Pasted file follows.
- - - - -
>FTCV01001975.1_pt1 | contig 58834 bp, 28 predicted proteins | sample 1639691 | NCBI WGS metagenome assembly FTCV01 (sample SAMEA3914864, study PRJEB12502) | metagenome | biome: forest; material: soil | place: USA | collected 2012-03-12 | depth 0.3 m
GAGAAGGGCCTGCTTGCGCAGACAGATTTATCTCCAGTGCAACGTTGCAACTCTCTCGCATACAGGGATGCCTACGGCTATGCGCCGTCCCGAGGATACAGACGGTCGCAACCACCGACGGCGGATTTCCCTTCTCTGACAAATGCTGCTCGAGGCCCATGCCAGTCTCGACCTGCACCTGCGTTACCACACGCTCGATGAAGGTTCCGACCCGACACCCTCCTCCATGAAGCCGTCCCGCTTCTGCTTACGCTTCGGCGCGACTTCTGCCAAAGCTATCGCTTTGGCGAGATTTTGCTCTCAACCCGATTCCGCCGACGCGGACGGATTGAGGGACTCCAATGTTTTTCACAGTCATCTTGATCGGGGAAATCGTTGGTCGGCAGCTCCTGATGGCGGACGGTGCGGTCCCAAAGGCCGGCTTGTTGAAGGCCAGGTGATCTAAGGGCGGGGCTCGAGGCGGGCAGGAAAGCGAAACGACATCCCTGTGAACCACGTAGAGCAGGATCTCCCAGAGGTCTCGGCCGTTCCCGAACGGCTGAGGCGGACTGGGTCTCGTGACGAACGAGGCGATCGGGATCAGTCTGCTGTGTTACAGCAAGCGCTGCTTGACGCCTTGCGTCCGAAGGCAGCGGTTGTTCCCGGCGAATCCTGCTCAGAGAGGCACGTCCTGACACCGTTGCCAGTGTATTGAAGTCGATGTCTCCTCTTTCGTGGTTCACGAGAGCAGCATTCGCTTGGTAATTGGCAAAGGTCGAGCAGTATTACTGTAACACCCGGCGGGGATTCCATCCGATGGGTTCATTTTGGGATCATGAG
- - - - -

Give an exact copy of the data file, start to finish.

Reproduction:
>FTCV01001975.1_pt1 | contig 58834 bp, 28 predicted proteins | sample 1639691 | NCBI WGS metagenome assembly FTCV01 (sample SAMEA3914864, study PRJEB12502) | metagenome | biome: forest; material: soil | place: USA | collected 2012-03-12 | depth 0.3 m
GAGAAGGGCCTGCTTGCGCAGACAGATTTATCTCCAGTGCAACGTTGCAACTCTCTCGCATACAGGGATGCCTACGGCTATGCGCCGTCCCGAGGATACAGACGGTCGCAACCACCGACGGCGGATTTCCCTTCTCTGACAAATGCTGCTCGAGGCCCATGCCAGTCTCGACCTGCACCTGCGTTACCACACGCTCGATGAAGGTTCCGACCCGACACCCTCCTCCATGAAGCCGTCCCGCTTCTGCTTACGCTTCGGCGCGACTTCTGCCAAAGCTATCGCTTTGGCGAGATTTTGCTCTCAACCCGATTCCGCCGACGCGGACGGATTGAGGGACTCCAATGTTTTTCACAGTCATCTTGATCGGGGAAATCGTTGGTCGGCAGCTCCTGATGGCGGACGGTGCGGTCCCAAAGGCCGGCTTGTTGAAGGCCAGGTGATCTAAGGGCGGGGCTCGAGGCGGGCAGGAAAGCGAAACGACATCCCTGTGAACCACGTAGAGCAGGATCTCCCAGAGGTCTCGGCCGTTCCCGAACGGCTGAGGCGGACTGGGTCTCGTGACGAACGAGGCGATCGGGATCAGTCTGCTGTGTTACAGCAAGCGCTGCTTGACGCCTTGCGTCCGAAGGCAGCGGTTGTTCCCGGCGAATCCTGCTCAGAGAGGCACGTCCTGACACCGTTGCCAGTGTATTGAAGTCGATGTCTCCTCTTTCGTGGTTCACGAGAGCAGCATTCGCTTGGTAATTGGCAAAGGTCGAGCAGTATTACTGTAACACCCGGCGGGGATTCCATCCGATGGGTTCATTTTGGGATCATGAG